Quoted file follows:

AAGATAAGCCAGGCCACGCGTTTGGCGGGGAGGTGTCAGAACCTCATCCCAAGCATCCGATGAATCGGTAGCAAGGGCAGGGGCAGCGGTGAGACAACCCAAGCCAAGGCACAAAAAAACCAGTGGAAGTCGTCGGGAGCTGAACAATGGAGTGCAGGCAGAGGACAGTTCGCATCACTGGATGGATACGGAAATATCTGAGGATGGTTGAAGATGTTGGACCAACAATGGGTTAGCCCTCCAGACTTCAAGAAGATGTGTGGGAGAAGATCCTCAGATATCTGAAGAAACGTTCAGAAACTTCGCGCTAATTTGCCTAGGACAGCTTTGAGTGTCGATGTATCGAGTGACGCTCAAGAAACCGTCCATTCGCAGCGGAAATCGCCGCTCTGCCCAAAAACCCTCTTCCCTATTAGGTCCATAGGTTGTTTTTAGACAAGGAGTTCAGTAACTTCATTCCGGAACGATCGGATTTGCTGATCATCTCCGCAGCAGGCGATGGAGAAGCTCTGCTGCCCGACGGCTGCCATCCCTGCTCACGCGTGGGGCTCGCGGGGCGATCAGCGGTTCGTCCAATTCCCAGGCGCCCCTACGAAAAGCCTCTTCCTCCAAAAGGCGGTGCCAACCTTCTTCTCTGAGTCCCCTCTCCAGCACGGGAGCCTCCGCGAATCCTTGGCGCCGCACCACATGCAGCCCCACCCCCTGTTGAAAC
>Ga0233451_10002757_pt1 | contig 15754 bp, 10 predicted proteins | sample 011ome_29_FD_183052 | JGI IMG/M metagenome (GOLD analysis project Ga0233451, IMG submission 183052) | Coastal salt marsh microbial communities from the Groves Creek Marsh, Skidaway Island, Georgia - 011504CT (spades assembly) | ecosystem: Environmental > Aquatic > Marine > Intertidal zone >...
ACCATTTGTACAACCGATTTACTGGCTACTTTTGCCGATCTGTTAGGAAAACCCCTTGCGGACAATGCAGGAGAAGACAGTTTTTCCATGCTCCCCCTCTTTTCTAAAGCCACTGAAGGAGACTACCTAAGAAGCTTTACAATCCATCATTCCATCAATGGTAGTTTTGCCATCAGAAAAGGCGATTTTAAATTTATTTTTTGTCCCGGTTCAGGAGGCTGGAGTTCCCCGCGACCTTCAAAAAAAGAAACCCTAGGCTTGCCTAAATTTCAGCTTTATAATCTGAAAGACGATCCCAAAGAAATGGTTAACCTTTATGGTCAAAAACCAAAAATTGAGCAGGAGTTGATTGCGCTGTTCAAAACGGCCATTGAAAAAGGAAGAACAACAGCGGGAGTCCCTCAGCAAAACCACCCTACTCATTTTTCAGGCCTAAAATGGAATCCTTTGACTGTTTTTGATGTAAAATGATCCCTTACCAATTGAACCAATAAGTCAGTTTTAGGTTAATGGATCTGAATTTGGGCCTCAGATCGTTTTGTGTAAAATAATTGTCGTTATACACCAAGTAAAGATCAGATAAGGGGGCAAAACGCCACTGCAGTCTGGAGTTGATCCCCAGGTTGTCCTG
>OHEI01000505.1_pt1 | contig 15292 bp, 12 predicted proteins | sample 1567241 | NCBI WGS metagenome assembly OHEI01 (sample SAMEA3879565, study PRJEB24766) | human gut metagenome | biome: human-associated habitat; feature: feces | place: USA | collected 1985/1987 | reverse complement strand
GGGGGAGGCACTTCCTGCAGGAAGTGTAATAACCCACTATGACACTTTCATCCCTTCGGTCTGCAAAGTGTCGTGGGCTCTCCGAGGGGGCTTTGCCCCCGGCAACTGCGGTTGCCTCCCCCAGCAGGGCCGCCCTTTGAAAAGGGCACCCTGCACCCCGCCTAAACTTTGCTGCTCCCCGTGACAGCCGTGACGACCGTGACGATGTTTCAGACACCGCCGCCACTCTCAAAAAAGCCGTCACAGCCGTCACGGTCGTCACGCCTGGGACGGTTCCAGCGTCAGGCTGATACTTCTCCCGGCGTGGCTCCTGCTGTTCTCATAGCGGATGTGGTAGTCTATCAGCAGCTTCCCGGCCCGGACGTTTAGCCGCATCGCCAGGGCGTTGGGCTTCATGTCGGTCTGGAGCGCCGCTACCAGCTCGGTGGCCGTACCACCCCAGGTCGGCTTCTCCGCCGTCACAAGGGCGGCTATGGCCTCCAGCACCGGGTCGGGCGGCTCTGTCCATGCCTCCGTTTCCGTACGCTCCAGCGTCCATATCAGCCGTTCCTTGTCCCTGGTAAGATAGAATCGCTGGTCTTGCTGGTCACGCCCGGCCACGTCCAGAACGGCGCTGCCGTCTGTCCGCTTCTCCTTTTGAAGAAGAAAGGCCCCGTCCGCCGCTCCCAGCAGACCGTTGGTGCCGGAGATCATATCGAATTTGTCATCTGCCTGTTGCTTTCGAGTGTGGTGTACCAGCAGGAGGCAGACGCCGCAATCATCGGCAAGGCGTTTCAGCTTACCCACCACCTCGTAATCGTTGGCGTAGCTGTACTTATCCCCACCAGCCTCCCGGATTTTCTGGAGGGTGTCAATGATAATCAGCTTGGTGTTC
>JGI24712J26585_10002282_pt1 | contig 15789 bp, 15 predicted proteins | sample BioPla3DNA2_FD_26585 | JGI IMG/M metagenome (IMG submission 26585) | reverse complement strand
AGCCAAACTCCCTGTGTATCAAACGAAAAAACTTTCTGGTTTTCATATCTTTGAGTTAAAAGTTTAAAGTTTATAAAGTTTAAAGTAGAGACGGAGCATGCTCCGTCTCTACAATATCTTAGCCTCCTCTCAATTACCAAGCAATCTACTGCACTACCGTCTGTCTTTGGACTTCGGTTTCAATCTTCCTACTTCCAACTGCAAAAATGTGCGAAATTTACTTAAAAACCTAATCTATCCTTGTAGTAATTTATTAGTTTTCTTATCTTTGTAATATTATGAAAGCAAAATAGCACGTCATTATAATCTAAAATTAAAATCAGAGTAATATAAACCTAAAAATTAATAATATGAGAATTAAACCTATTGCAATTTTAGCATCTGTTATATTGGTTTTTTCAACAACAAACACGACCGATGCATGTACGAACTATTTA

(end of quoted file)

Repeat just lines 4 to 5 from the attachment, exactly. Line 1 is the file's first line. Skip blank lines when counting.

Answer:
>OHEI01000505.1_pt1 | contig 15292 bp, 12 predicted proteins | sample 1567241 | NCBI WGS metagenome assembly OHEI01 (sample SAMEA3879565, study PRJEB24766) | human gut metagenome | biome: human-associated habitat; feature: feces | place: USA | collected 1985/1987 | reverse complement strand
GGGGGAGGCACTTCCTGCAGGAAGTGTAATAACCCACTATGACACTTTCATCCCTTCGGTCTGCAAAGTGTCGTGGGCTCTCCGAGGGGGCTTTGCCCCCGGCAACTGCGGTTGCCTCCCCCAGCAGGGCCGCCCTTTGAAAAGGGCACCCTGCACCCCGCCTAAACTTTGCTGCTCCCCGTGACAGCCGTGACGACCGTGACGATGTTTCAGACACCGCCGCCACTCTCAAAAAAGCCGTCACAGCCGTCACGGTCGTCACGCCTGGGACGGTTCCAGCGTCAGGCTGATACTTCTCCCGGCGTGGCTCCTGCTGTTCTCATAGCGGATGTGGTAGTCTATCAGCAGCTTCCCGGCCCGGACGTTTAGCCGCATCGCCAGGGCGTTGGGCTTCATGTCGGTCTGGAGCGCCGCTACCAGCTCGGTGGCCGTACCACCCCAGGTCGGCTTCTCCGCCGTCACAAGGGCGGCTATGGCCTCCAGCACCGGGTCGGGCGGCTCTGTCCATGCCTCCGTTTCCGTACGCTCCAGCGTCCATATCAGCCGTTCCTTGTCCCTGGTAAGATAGAATCGCTGGTCTTGCTGGTCACGCCCGGCCACGTCCAGAACGGCGCTGCCGTCTGTCCGCTTCTCCTTTTGAAGAAGAAAGGCCCCGTCCGCCGCTCCCAGCAGACCGTTGGTGCCGGAGATCATATCGAATTTGTCATCTGCCTGTTGCTTTCGAGTGTGGTGTACCAGCAGGAGGCAGACGCCGCAATCATCGGCAAGGCGTTTCAGCTTACCCACCACCTCGTAATCGTTGGCGTAGCTGTACTTATCCCCACCAGCCTCCCGGATTTTCTGGAGGGTGTCAATGATAATCAGCTTGGTGTTC